New York Theatre Workshop
Performance
New York Theatre Workshop

You Don't Know the Lonely One

by David Cale and Dael Orlandersmith
August 14

This event occurred as part of the 21/22 Theater Department season. This is an archived view.

A collaborative portrait of aloneness in an ever-shifting world.

21/22 Theater Department

By David Cale and Dael Orlandersmith
Lyrics by David Cale, Matthew Dean Marsh and Dael Orlandersmith
Music by David Cale and Matthew Dean Marsh
Musical underscoring composed by Matthew Dean Marsh
Performed by David Cale, Matthew Dean Marsh and Dael Orlandersmith
Directed by Robert Falls

Building off of their virtual residency with the Hop in August 2020, David Cale, Dael Orlandersmith and Matthew Dean Marsh return to Dartmouth joined by director Robert Falls with You Don't Know the Lonely One. This non-narrative, multidisciplinary work draws influence from paintings and albums to create a collaborative portrait of aloneness in an ever-shifting world. You Don't Know the Lonely One uses monologues, poems, stories and songs to explore what it means to be alone.

The performance will be immediately followed by a 20 minute Q&A session with the artists.

This event was made possible by the generous support of the Howard Gilman 1944 Directorship at the Hopkins Center for the Arts Fund, Carol and Robert Manegold '75 and Hop members.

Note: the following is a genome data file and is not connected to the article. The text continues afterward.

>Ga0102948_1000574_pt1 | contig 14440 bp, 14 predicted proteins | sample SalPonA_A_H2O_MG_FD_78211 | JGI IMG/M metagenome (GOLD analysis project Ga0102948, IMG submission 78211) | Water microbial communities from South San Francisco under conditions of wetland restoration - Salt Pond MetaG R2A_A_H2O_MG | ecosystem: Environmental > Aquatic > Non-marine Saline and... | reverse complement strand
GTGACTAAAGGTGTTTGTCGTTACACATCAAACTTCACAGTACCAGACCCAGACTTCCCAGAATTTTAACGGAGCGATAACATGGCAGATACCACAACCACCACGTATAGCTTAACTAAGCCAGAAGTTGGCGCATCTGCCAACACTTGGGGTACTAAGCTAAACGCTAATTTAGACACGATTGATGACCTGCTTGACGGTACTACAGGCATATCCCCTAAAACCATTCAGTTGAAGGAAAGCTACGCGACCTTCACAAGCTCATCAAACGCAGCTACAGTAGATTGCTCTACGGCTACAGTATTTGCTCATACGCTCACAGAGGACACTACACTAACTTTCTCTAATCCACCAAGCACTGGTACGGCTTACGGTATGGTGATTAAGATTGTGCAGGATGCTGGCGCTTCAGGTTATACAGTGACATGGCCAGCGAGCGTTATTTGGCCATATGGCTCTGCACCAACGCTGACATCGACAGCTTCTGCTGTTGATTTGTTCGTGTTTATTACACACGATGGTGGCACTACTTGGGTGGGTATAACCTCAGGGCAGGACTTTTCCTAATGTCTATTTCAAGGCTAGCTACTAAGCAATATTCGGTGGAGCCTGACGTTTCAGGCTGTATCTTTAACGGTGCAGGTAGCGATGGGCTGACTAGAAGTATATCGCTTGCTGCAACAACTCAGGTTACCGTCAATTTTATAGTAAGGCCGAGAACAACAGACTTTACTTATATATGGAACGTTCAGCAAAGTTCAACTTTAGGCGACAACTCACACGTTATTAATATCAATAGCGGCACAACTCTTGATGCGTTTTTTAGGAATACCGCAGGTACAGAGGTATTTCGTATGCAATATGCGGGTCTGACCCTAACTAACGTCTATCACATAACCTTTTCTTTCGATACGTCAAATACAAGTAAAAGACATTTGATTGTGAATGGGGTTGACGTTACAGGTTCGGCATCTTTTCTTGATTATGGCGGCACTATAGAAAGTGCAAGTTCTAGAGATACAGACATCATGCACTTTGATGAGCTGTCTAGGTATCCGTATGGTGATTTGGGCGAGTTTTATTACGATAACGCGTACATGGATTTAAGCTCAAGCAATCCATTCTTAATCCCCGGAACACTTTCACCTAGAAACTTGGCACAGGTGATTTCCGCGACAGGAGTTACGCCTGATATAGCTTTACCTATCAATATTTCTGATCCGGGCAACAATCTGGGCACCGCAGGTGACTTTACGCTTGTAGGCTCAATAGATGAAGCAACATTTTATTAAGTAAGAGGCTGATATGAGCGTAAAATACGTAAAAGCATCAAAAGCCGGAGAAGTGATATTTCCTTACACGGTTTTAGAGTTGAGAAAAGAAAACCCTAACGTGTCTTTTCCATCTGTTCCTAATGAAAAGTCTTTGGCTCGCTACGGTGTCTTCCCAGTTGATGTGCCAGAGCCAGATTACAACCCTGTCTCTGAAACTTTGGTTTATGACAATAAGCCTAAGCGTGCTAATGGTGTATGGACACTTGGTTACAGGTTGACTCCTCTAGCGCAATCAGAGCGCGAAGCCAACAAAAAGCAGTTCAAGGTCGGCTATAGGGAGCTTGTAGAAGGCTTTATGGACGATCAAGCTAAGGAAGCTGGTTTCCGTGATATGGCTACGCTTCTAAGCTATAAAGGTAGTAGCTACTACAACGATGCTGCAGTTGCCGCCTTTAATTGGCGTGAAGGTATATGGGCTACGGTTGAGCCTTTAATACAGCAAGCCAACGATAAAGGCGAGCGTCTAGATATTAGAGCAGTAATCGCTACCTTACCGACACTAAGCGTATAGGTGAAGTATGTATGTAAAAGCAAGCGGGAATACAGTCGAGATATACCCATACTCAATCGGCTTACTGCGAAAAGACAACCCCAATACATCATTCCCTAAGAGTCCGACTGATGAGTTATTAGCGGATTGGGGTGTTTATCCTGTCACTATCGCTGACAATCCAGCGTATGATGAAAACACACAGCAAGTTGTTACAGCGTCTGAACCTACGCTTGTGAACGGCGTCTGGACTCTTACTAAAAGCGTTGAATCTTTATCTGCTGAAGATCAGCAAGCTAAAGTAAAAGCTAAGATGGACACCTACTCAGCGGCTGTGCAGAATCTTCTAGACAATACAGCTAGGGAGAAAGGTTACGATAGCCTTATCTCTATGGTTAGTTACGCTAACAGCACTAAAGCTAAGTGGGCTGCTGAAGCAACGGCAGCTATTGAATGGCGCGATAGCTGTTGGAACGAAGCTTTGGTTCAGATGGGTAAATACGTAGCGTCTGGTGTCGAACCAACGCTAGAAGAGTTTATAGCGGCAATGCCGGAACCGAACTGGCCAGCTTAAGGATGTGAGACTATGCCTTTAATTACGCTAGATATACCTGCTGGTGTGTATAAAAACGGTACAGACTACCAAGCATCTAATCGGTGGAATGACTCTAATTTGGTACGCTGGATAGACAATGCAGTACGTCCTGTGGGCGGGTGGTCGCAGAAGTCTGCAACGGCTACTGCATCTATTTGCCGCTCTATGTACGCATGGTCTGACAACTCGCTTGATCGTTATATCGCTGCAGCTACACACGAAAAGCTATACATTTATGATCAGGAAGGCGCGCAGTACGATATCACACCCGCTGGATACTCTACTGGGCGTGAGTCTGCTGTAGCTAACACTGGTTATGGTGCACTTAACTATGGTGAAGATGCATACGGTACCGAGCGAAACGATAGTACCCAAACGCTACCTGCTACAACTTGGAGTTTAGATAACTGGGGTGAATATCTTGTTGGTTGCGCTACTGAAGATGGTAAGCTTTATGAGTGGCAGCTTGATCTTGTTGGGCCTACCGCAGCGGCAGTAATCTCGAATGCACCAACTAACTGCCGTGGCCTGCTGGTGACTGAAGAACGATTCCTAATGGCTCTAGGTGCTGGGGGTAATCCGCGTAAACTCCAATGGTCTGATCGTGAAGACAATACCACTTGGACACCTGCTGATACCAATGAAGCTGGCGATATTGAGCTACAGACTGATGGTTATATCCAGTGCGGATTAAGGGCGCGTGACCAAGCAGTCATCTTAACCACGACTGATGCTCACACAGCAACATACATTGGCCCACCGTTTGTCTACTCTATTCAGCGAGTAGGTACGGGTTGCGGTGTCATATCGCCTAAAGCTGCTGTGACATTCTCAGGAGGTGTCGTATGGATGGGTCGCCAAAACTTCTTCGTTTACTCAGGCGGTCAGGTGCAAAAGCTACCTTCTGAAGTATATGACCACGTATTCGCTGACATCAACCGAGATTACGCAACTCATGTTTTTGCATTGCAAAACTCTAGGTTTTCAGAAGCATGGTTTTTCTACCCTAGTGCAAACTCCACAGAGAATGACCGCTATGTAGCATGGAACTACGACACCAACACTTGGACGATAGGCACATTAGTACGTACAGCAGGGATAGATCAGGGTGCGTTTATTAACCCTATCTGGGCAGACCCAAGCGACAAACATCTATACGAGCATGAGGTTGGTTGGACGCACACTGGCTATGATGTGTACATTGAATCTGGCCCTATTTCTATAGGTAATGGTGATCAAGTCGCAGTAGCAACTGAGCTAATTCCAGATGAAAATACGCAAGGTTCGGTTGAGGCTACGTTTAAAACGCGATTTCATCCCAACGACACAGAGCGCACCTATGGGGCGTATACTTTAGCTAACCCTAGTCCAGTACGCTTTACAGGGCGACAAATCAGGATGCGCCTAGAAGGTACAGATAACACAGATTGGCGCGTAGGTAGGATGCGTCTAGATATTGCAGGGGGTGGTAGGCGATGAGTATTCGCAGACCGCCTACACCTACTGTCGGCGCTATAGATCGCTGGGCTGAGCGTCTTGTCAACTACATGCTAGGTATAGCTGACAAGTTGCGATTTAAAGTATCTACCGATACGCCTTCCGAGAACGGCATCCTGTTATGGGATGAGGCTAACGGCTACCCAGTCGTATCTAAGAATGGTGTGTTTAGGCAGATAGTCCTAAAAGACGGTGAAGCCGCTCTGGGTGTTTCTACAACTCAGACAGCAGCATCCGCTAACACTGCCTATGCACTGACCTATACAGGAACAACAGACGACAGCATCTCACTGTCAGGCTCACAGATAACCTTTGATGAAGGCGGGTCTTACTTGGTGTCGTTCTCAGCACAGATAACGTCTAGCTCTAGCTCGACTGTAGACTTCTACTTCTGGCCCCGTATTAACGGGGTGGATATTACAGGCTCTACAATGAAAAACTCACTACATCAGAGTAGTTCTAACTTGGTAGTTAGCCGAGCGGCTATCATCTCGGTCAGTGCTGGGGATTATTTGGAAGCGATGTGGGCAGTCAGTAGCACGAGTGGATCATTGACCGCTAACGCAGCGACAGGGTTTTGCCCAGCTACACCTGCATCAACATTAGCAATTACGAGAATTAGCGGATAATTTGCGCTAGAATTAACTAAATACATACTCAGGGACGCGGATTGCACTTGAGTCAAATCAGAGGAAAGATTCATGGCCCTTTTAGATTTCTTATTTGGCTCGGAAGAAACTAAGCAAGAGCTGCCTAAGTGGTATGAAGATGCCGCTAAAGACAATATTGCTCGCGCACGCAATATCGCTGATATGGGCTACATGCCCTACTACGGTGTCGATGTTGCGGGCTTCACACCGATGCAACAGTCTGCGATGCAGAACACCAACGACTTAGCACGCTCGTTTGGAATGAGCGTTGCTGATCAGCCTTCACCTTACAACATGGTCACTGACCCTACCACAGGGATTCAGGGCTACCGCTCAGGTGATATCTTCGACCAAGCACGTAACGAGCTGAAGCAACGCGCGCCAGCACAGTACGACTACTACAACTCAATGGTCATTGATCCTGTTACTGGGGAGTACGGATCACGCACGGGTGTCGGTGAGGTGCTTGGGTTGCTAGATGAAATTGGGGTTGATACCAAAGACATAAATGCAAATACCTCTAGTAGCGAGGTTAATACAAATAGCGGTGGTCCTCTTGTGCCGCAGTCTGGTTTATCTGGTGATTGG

Robert Falls directed David Cale and Matthew Dean Marsh's We're Only Alive for a Short Amount of Time in its premiere at the Goodman Theatre in Chicago where it won the Jefferson Award for Outstanding New Musical. It was subsequently produced at the Public Theatre. Most recently, he directed the return engagement of his Lyric Opera of Chicago production of Don Giovanni, and The Winter's Tale for the Goodman. Other recent productions include Ibsen's An Enemy of the People, for which he also wrote the adaptation; the adaptation/direction of Roberto Bolaño's 2666, in collaboration with Seth Bockley (Jeff Award for Best Adaptation) and the Goodman production of The Iceman Cometh for the Brooklyn Academy of Music. His many Broadway productions include Eric Bogosian's Talk Radio, Conor McPherson's Shining City and Horton Foote's Pulitzer Prize winning The Young Man from Atlanta. His long running Broadway production of Elton John and Tim Rice's AIDA won four Tony Awards and has been subsequently produced around the world. Falls' honors include, among others, a Tony Award (Death of a Salesman), a Drama Desk Award (Long Day's Journey into Night), an Obie Award (subUrbia), a Helen Hayes Award (King Lear) and multiple Jeff Awards (including a 2012 Jeff Award for The Iceman Cometh). For "outstanding contributions to theater," Mr. Falls has been recognized with such prestigious honors as the Savva Morozov Diamond Award (Moscow Art Theatre) and the O'Neill Medallion (Eugene O'Neill Society). In 2015 he was inducted into the Theater Hall of Fame.